last; # break out of the loop: the header was found
}
my @records;
while(<DATA>){
next if m/^\s*$/ or /\A#/; # skip blank lines or comments
my @fields = split(/\s*,\s*/);
my %hash;
@hash{@headers} = @fields; # use hash slice to assign fields to headers
push @records, \%hash; # add this hashref to records
}
for my $row (@records)
{
printf "%s, %s\n", @{$row}{qw/vendorid memid/};
}

________________________________________________________________

1) Don't comment out using strict and warnings. As stated previously, if they raise any issues, you should fix rather than ignore. http://www.perlmonks.org/?node=use%20warnings%20vs.%20perl%20-w

2) The modern approach to opening a file is to use the 3 way form with a lexical variable filehandle, over a bareword filehandle.

3) In your previous code snippet, you used the 'if ( $. == 1 ) {' condition to handle the header, is there any reason you can't do this, i.e. it assumes the header is on line 1. If you aren't already aware, $. contains the line number you are currently reading from the filehandle, therefore the above condition fundamentally checks if we are on line 1. In my version below I assume the first valid line reached is the header line. I simply check if @headers contains any values, if it doesn't then we must be on the header line, we assign it some values, then other iterations @headers will contain values, therefore assumed records.

4) Although not necessary, its good practice to close the filehandle once you have finished with it.

5) Although not implemented in my version below, you don't actually have to store the records in @records, you might as well print directly i.e.:


Code
push @records, \%hash; 

printf "%s, %s\n", @hash{qw/vendorid memid/};


Here is my version of your code:


Code
#!/usr/bin/perl 
use strict;
use warnings;

my @headers;
my @records;

open my $fh, '<', 'input.csv' or die "Can't open flash config repository: $!";

while (my $line = <$fh>)
{
next if ( $line =~ m/^\s*$/ or $line =~ m/\A#/ ); # skip blank lines or comments

$line =~ s/\s+$//; # remove any whitespace from the end of the line.

my @fields = split /\s*,\s*/, $line; # split line up into individual fields.

if (@headers) # headers have already been assigned.
{
my %hash;
@hash{@headers} = @fields; # use hash slice to assign fields to headers
push @records, \%hash; # add this hashref to records
}
else # headers have not yet been assigned.
{
@headers = @fields; # assign fields to headers.
}
}

close $fh;

for my $entry (@records)
{
printf "%s, %s\n", @$entry{qw/vendorid memid/};
}


input.csv:

Code
 

vendorid,memid,size,devid,cmd,addr,conf_width,dummy,mode,rate,devicename




0xBF,0x5501,32,est,1,3,0,0,0,20,xxx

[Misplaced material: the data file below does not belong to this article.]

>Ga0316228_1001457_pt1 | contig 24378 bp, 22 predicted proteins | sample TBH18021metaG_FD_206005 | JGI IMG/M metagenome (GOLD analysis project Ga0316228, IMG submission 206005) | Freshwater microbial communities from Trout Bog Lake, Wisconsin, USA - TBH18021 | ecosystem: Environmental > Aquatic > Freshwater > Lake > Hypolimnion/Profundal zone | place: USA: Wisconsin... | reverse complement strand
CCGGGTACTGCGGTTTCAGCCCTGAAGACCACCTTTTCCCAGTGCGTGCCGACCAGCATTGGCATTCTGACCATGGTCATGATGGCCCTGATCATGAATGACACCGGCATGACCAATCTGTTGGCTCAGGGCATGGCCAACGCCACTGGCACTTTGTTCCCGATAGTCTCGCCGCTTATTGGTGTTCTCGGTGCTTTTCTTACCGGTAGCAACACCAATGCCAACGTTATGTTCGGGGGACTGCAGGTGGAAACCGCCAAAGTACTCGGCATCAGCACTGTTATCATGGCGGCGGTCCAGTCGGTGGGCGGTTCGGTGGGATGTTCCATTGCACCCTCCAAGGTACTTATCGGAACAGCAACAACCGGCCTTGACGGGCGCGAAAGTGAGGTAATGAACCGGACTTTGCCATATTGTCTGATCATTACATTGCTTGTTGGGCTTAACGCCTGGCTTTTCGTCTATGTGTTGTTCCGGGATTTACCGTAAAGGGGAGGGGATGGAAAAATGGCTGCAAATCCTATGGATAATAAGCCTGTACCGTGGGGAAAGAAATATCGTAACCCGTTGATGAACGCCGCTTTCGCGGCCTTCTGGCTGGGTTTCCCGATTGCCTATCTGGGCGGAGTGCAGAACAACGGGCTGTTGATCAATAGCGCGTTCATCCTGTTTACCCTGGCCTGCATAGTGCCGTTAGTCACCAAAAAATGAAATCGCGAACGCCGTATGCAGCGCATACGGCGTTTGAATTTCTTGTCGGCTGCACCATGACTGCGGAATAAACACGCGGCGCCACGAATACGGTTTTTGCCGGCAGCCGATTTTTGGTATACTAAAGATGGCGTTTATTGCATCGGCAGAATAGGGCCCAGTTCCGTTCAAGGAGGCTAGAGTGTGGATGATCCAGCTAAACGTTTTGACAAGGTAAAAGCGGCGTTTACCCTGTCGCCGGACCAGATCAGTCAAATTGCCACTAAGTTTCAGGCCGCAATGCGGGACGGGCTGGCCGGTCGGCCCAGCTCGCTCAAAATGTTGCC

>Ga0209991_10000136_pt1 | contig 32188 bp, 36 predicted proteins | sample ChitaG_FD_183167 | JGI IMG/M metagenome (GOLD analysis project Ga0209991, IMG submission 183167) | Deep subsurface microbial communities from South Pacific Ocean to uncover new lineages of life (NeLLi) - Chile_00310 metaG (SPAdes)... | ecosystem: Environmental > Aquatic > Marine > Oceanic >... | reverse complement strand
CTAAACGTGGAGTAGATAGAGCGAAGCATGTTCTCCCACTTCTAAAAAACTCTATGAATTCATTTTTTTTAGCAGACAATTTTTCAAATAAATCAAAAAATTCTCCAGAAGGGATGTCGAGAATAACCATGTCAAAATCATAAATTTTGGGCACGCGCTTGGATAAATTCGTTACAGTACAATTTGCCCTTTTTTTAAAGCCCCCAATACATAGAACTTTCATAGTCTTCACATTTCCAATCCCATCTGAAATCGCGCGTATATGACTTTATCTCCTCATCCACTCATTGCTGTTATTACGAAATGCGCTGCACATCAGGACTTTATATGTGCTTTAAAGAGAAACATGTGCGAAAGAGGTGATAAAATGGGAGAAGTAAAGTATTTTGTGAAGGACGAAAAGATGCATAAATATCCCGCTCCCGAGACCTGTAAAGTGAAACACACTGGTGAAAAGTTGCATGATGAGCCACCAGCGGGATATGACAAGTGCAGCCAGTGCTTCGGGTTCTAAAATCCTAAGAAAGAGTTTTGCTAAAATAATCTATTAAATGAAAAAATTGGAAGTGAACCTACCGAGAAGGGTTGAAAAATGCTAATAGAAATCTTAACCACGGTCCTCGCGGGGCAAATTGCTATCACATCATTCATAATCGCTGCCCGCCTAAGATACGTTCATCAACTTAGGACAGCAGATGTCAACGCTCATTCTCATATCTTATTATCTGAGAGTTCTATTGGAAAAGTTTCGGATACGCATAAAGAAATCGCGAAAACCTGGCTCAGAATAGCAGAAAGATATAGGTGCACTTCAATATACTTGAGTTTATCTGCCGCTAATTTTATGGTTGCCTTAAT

#comment
0xBF,0x5502,64,est,1,3,0,0,0,20,yyy
0xBF,0x5503,128,est,1,3,0,0,0,20,zzz


Regards,

Chris


(This post was edited by Zhris on Jul 2, 2014, 8:07 AM)


FishMonger
Veteran / Moderator

Jul 2, 2014, 9:09 AM

Post #18 of 22 (23308 views)
Re: [Zhris] Generate a C file from CSV file using perl [In reply to] Can't Post

Assuming the header line is line 1 in the file, I'd extract that array data prior to the loop so that we don't need to test it with an if/else block for each line in the file.


Code
my @headers = split /\s*,\s*/, scalar <$fh>; 
chomp @headers;



Zhris
Enthusiast

Jul 2, 2014, 9:36 AM

Post #19 of 22 (23292 views)
Re: [FishMonger] Generate a C file from CSV file using perl [In reply to] Can't Post

Good point. Note though that chomp @headers is an overkill since only the last element contains a newline, perhaps chomp $headers[-1] is better.

If the CSV is particularly large and the header isn't on line 1, then his original double while loop doesn't seem like a bad approach either. Or perhaps there is a better way to remove that condition?

Chris


(This post was edited by Zhris on Jul 2, 2014, 9:39 AM)


FishMonger
Veteran / Moderator

Jul 2, 2014, 9:48 AM

Post #20 of 22 (23279 views)
Re: [Zhris] Generate a C file from CSV file using perl [In reply to] Can't Post


Quote
perhaps chomp $headers[-1] is better

I thought of doing that, but since we are Perl programmers, which typically strive to be lazy, I didn't want to waste the time typing those 4 extra characters to save that nano or pico second in cpu time. :-)

Regarding your last comment, I haven't followed the thread in enough detail to say if there is or isn't a better approach to removing that condition.


FishMonger
Veteran / Moderator

Jul 2, 2014, 10:06 AM

Post #21 of 22 (23268 views)
Re: [Zhris] Generate a C file from CSV file using perl [In reply to] Can't Post

Maybe a do {...} until (...) block at the top of the while loop to assign @headers would be "better" than the dual while loops.

Benchmark tests would need to be run to see which is faster.


Zhris
Enthusiast

Jul 2, 2014, 12:44 PM

Post #22 of 22 (23191 views)
Re: [FishMonger] Generate a C file from CSV file using perl [In reply to] Can't Post

Just to put code to your alternative suggestion (I have never used a do until before):


Code
my $header; 
do { $header = <DATA>; } until( $header !~ /^(\s*$|#)/ );
my @headers = split /\s*,\s*/, $header;


Chris


(This post was edited by Zhris on Jul 2, 2014, 12:47 PM)